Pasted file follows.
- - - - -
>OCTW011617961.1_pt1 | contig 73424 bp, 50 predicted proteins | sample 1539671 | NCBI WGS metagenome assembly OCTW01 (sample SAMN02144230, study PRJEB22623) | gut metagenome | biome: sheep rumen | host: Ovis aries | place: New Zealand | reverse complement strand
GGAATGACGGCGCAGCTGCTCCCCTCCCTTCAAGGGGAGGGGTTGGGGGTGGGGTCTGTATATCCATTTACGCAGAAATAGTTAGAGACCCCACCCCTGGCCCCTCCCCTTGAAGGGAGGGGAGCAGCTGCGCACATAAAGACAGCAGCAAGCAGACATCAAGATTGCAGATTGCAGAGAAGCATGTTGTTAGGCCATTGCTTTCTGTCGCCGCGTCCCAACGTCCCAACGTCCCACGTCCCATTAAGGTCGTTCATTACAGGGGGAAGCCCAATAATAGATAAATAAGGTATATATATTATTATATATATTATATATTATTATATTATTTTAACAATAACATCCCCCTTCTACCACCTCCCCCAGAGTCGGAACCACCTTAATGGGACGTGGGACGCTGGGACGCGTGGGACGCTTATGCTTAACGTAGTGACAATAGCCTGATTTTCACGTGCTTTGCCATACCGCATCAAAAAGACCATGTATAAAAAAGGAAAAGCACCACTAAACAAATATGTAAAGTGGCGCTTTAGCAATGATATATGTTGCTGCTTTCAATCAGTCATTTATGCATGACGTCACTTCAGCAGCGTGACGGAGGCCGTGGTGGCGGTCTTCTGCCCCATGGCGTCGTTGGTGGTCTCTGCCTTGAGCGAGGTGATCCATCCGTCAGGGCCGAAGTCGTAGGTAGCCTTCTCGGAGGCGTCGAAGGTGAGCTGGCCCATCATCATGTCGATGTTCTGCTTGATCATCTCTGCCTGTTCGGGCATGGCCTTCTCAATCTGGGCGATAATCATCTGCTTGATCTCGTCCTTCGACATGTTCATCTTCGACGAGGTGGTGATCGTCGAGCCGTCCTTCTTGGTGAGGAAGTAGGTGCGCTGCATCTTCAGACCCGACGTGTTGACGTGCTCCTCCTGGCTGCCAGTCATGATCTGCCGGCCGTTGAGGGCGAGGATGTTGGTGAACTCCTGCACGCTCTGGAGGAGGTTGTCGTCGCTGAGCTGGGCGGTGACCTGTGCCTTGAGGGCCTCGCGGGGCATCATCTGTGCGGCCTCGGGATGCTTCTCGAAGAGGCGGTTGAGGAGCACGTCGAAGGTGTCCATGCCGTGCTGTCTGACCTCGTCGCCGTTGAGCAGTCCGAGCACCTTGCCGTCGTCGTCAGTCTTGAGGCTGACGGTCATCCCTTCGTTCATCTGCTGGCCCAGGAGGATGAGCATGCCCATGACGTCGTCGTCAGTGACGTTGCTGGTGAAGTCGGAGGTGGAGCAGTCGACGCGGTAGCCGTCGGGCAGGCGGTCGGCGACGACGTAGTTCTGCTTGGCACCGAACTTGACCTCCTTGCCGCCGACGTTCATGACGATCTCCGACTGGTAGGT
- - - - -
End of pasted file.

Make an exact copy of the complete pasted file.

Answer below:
>OCTW011617961.1_pt1 | contig 73424 bp, 50 predicted proteins | sample 1539671 | NCBI WGS metagenome assembly OCTW01 (sample SAMN02144230, study PRJEB22623) | gut metagenome | biome: sheep rumen | host: Ovis aries | place: New Zealand | reverse complement strand
GGAATGACGGCGCAGCTGCTCCCCTCCCTTCAAGGGGAGGGGTTGGGGGTGGGGTCTGTATATCCATTTACGCAGAAATAGTTAGAGACCCCACCCCTGGCCCCTCCCCTTGAAGGGAGGGGAGCAGCTGCGCACATAAAGACAGCAGCAAGCAGACATCAAGATTGCAGATTGCAGAGAAGCATGTTGTTAGGCCATTGCTTTCTGTCGCCGCGTCCCAACGTCCCAACGTCCCACGTCCCATTAAGGTCGTTCATTACAGGGGGAAGCCCAATAATAGATAAATAAGGTATATATATTATTATATATATTATATATTATTATATTATTTTAACAATAACATCCCCCTTCTACCACCTCCCCCAGAGTCGGAACCACCTTAATGGGACGTGGGACGCTGGGACGCGTGGGACGCTTATGCTTAACGTAGTGACAATAGCCTGATTTTCACGTGCTTTGCCATACCGCATCAAAAAGACCATGTATAAAAAAGGAAAAGCACCACTAAACAAATATGTAAAGTGGCGCTTTAGCAATGATATATGTTGCTGCTTTCAATCAGTCATTTATGCATGACGTCACTTCAGCAGCGTGACGGAGGCCGTGGTGGCGGTCTTCTGCCCCATGGCGTCGTTGGTGGTCTCTGCCTTGAGCGAGGTGATCCATCCGTCAGGGCCGAAGTCGTAGGTAGCCTTCTCGGAGGCGTCGAAGGTGAGCTGGCCCATCATCATGTCGATGTTCTGCTTGATCATCTCTGCCTGTTCGGGCATGGCCTTCTCAATCTGGGCGATAATCATCTGCTTGATCTCGTCCTTCGACATGTTCATCTTCGACGAGGTGGTGATCGTCGAGCCGTCCTTCTTGGTGAGGAAGTAGGTGCGCTGCATCTTCAGACCCGACGTGTTGACGTGCTCCTCCTGGCTGCCAGTCATGATCTGCCGGCCGTTGAGGGCGAGGATGTTGGTGAACTCCTGCACGCTCTGGAGGAGGTTGTCGTCGCTGAGCTGGGCGGTGACCTGTGCCTTGAGGGCCTCGCGGGGCATCATCTGTGCGGCCTCGGGATGCTTCTCGAAGAGGCGGTTGAGGAGCACGTCGAAGGTGTCCATGCCGTGCTGTCTGACCTCGTCGCCGTTGAGCAGTCCGAGCACCTTGCCGTCGTCGTCAGTCTTGAGGCTGACGGTCATCCCTTCGTTCATCTGCTGGCCCAGGAGGATGAGCATGCCCATGACGTCGTCGTCAGTGACGTTGCTGGTGAAGTCGGAGGTGGAGCAGTCGACGCGGTAGCCGTCGGGCAGGCGGTCGGCGACGACGTAGTTCTGCTTGGCACCGAACTTGACCTCCTTGCCGCCGACGTTCATGACGATCTCCGACTGGTAGGT